If you speak to any DevOps engineer about the best way to deploy applications today, they'll very likely talk to you about Docker. Docker is a tool that lets you pack and deploy applications in containers. Before containers, applications were built and deployed on virtual machines - and there are people who still use virtual machines. But Docker has changed the game in several ways.Docker is "shaping the future by helping us build highly distributed, resilient, fault-tolerant applications. Without these, building very scalable complex architectures for web applications will be difficult if not close to impossible." says Osazeme Usen, a Senior Developer at Andela. "Before docker," he says, " there was a problem of having a standardized environment to run your apps in a predictable way no matter what platform you put it in."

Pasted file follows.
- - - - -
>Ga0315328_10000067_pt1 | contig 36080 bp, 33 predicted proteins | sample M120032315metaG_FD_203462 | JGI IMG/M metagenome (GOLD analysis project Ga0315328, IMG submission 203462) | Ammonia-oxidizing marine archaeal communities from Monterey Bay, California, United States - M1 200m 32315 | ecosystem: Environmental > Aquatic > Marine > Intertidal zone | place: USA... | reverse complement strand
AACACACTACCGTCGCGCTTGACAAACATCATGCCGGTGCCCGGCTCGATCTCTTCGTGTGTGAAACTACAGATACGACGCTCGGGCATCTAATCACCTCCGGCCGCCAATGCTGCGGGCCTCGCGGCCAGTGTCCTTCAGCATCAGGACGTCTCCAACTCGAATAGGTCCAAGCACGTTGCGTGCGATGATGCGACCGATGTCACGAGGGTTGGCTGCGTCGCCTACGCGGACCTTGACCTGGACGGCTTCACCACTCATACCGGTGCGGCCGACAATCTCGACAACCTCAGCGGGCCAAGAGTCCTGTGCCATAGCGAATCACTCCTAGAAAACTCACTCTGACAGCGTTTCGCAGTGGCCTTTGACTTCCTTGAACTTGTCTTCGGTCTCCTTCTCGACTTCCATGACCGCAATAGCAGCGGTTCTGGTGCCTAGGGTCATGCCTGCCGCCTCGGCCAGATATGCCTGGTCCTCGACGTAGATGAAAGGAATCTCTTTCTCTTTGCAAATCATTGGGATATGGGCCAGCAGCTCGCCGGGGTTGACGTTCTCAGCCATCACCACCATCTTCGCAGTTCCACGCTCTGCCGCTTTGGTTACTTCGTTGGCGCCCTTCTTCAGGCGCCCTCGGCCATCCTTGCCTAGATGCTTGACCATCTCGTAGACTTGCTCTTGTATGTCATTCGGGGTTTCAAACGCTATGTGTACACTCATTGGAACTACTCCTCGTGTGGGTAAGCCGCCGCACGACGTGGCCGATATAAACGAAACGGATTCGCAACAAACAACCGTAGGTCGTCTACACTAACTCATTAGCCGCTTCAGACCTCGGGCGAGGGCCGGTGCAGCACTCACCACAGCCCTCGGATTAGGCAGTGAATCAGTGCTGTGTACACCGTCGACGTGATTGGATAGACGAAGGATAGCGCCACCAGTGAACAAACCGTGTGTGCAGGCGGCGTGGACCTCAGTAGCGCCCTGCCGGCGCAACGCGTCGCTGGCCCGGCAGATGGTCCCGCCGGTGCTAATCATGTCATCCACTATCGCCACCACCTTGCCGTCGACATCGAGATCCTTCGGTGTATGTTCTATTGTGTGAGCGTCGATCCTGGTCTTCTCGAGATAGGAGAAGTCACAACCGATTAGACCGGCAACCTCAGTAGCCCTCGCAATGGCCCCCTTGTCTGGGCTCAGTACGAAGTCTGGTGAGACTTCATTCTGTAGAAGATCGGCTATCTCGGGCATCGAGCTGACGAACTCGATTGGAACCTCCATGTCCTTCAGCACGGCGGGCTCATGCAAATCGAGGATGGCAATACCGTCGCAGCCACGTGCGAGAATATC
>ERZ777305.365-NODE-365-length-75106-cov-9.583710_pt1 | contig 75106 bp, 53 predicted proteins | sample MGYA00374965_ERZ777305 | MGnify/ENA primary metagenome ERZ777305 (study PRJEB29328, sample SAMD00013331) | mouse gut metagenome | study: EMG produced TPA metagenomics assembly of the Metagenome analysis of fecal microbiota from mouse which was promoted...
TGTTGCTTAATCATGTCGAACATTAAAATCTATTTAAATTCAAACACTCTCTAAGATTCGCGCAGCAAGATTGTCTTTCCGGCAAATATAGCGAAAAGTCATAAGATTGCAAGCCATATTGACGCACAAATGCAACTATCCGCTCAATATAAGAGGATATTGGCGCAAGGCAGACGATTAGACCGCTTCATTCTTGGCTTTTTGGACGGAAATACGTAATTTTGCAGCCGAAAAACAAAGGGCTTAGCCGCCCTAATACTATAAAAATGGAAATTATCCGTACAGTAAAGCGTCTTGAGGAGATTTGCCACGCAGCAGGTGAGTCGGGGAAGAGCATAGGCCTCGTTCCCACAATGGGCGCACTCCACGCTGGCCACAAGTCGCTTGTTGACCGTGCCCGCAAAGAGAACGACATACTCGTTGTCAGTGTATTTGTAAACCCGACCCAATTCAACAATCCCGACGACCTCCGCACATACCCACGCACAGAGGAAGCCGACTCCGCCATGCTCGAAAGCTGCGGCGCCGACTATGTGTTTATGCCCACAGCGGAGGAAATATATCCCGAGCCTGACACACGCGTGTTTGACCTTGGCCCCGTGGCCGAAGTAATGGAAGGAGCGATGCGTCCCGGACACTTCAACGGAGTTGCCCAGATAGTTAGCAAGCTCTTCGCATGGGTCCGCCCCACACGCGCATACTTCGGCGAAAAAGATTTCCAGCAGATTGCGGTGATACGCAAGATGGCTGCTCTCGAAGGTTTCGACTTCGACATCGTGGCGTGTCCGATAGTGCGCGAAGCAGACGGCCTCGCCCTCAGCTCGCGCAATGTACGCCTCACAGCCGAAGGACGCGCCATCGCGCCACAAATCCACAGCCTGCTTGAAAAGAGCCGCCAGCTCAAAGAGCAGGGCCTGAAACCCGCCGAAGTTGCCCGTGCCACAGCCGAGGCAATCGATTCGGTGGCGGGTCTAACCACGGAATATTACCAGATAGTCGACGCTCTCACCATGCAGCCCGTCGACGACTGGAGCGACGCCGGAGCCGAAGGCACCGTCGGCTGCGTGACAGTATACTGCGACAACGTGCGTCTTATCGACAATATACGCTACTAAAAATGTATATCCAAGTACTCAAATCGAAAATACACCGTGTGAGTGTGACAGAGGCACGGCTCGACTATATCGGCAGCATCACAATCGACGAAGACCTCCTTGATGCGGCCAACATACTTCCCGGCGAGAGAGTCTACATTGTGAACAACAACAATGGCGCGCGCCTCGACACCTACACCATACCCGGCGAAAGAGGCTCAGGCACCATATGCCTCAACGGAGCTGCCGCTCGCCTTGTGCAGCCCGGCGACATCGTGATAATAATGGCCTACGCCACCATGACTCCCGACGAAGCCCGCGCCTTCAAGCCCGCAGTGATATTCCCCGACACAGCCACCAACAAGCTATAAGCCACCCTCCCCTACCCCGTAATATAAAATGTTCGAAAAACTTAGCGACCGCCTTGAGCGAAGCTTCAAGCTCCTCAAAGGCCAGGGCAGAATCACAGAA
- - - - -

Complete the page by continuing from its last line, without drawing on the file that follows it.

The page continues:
"It was working fine on my computer just now..."
One of most common problems that Docker solves for is the problem of programs failing to run or breaking when deployed on another machine with custom settings differing from the one on which they were built. Docker brings a level of standardization that ensures that all libraries and other dependencies for an application to run are packaged in one container and everything can be deployed as one package. That way, no matter the custom settings on the machines an application gets to run on, it works perfectly.
Stanley, checking out the event schedule[/caption]In June 2018, Andela developer Stanley Ndagi attended this year's Docker Conference in San Francisco and has written an extensive recap of the event. It was a 5-day event with top speakers from Google, GE, Docker, Pinterest, etc. Stanley's goal at the conference, he says in his recap, was to get answers to the following:
What considerations do I make when using Docker in Production?
What Docker security tools (not necessarily paid-for) can I leverage on?